Take Anna Maria van Schurman, for example. Her later writings displayed much more confidence and power when she surrendered herself towards God. In her late 30s, when she was given the responsibilities of caring for her aunts after her mother passed, she realized that despite all her learning as a theologian, she did not experience genuine love for others. Her theological studies were ineffective in changing her heart. It was through this lack of love in her inherited acts of charity that she began to feel disillusioned with her academic past.
Then, she found that Jean de Labadie’s sermons had stirred her heart more than her previous theological studies. So, she abandoned academic theology as her primary enterprise and joined the Labadists, finding this new life to be the better path. Her autobiographical treatise, Eukleria, outlines and defendes her choice: “Eukleria” means the better fortune, the better thing, as described by Jesus in Luke 10:42, explaining to Martha how Mary had found the better path.
In her later writings, after van Schurman left life in the academy, we find that she writes with more power and confidence than in her earlier years. Previously, she was celebrated by others for her “female modesty,” and she seemed to apologize to her male mentors for her “lowly female” status. But when she left the academy in favor of the Labadists, she writes with authority, filled with confidence. This is an interesting turn, because this confidence was given to her, according to her own account, through her practice of self-denial. Having emptied herself of self, so that she could be filled by God, she was able to enter a much larger reality. She describes it as becoming a drop of water in the ocean of divinity. In a surprise twist of sorts, she found herself more deeply through self-denial.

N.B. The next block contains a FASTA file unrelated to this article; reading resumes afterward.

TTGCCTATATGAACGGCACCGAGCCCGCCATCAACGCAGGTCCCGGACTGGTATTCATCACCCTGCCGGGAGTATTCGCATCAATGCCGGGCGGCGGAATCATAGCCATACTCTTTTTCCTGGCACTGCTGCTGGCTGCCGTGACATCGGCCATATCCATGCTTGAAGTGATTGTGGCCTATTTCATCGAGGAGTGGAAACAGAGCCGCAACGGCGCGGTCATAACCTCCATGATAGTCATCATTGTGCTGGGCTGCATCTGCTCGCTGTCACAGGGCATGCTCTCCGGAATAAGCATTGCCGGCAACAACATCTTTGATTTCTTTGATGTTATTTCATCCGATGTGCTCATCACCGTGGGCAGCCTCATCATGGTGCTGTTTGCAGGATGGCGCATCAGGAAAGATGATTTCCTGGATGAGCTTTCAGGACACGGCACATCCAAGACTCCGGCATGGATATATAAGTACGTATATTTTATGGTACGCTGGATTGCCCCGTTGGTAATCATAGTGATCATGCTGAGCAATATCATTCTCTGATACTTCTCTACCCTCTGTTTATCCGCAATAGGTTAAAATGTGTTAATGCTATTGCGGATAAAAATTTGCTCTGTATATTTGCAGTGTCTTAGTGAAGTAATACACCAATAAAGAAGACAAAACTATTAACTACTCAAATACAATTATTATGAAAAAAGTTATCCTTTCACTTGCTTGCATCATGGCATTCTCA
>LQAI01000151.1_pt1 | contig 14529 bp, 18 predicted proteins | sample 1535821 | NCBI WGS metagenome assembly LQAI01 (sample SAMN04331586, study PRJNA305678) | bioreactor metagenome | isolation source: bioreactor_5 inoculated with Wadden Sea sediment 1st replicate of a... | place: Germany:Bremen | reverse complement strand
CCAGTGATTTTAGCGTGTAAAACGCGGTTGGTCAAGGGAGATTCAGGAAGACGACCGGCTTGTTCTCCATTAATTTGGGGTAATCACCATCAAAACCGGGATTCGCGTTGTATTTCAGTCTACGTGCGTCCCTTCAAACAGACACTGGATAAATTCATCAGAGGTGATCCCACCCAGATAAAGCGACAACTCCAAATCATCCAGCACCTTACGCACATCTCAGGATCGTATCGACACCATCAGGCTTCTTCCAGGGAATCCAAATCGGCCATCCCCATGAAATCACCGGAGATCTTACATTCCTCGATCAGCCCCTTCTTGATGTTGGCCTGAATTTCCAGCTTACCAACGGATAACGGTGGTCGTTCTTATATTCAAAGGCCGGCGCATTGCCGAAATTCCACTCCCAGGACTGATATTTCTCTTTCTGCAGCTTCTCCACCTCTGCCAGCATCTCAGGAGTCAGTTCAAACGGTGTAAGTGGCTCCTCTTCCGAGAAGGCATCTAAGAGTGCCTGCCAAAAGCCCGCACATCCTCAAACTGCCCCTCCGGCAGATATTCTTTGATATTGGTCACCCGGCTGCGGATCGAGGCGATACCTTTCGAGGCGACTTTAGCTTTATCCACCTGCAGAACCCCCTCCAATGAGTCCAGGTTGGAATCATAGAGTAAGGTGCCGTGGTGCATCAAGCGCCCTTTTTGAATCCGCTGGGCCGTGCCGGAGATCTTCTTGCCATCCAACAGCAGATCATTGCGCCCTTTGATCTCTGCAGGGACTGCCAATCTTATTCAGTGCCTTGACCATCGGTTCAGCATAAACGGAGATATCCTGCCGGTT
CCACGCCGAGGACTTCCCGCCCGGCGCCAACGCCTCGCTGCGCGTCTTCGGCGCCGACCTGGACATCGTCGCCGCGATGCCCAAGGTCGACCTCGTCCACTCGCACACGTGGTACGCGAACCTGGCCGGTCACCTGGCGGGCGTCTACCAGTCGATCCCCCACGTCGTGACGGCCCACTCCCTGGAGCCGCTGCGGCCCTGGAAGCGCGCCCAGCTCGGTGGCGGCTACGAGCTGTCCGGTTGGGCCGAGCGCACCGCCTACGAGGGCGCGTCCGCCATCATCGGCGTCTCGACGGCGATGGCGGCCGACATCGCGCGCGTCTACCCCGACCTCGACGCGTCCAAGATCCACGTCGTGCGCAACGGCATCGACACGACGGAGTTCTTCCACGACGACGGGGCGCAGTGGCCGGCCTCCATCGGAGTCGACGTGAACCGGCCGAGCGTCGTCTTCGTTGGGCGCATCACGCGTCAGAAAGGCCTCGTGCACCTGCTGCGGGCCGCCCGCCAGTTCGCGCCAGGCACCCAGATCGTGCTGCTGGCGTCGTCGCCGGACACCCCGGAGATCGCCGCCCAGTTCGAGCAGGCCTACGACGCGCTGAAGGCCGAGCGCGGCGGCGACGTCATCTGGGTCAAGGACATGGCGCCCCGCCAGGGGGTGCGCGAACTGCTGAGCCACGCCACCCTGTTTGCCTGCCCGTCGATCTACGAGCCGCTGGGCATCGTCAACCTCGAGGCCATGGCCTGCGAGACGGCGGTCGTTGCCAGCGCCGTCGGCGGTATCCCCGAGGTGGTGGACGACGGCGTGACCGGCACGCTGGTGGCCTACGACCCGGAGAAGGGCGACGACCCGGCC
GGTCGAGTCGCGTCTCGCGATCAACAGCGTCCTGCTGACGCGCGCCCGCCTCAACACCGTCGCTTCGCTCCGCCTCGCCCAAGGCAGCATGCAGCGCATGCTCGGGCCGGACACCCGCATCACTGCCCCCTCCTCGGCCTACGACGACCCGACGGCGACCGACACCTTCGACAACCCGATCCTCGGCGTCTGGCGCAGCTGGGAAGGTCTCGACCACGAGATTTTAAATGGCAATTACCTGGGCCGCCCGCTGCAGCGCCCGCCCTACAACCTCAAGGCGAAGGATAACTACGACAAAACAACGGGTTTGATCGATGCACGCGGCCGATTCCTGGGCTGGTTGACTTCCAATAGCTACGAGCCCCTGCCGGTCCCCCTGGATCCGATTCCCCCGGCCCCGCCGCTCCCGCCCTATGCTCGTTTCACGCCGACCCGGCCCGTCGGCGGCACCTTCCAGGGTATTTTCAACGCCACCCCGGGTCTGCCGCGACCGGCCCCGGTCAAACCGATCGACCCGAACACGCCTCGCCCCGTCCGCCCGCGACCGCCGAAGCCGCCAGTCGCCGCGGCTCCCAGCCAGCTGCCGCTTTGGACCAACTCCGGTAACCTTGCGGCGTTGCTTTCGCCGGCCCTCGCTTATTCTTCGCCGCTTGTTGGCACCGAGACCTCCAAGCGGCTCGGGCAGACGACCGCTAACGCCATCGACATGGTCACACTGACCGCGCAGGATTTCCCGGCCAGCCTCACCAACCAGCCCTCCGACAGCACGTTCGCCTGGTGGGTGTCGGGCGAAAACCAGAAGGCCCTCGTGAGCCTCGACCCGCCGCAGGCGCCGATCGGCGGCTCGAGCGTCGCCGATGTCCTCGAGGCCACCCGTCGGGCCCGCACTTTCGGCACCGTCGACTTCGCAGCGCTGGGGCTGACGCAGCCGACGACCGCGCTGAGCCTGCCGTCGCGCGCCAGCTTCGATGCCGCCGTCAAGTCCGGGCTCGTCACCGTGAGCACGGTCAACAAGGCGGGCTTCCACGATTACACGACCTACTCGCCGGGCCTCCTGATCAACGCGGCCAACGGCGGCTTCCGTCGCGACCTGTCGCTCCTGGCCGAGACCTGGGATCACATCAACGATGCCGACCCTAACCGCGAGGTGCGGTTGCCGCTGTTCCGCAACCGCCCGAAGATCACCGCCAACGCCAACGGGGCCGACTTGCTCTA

So in the end, van Schurman can be an inspiring figure to be more deeply find oneself. But in order to do this, you must empty yourself first, so that you can be filled thereafter.
RA: It’s incredibly fascinating to learn how the works by women of centuries past can provide such inspiring insight on the conditions of women today. It’s already clear what kind of intellectual value studying them have, but one could add that their ability to speak to the present is one of the more efficacious values of re-discovering these previously silenced women, who have so much to say.
BKL: Absolutely! Feminist concerns of today shed light on the value of studying important figures such as Guyon and van Schurman. In their case, they demonstrate how denying ourselves can be done for the sake of a greater Good, and not out of weakness, timidity, fear or shame. Disciples of Christ are called to deny themselves, but with an eye toward our deeper human dignity, power, and purpose. We benefit greatly by reading the past in conversation with the issues and challenges of today.
Bo Karen Lee, ThM ’99, PhD ’07, is associate professor of spiritual theology and Christian formation at Princeton Theological Seminary. She earned her BA in religious studies from Yale University, her MDiv from Trinity International University in Deerfield, Illinois, and her ThM and PhD from Princeton Seminary. Her book, Sacrifice and Delight in the Mystical Theologies of Anna Maria van Schurman and Madame Jeanne Guyon, argues that surrender of self to God can lead to the deepest joy in God. She has recently completed a volume, The Soul of Higher Education, which explores contemplative pedagogies and research strategies. Before joining Princeton faculty, she taught in the Theology Department at Loyola College in Baltimore, Maryland, where she developed courses with a vibrant service-learning component for students to work at shelters for women recovering from drug addiction and sex trafficking. She now enjoys teaching classes on prayer for the Spirituality and Mission Program at Princeton Seminary, in addition to taking students on retreats and hosting meditative walks along nature trails.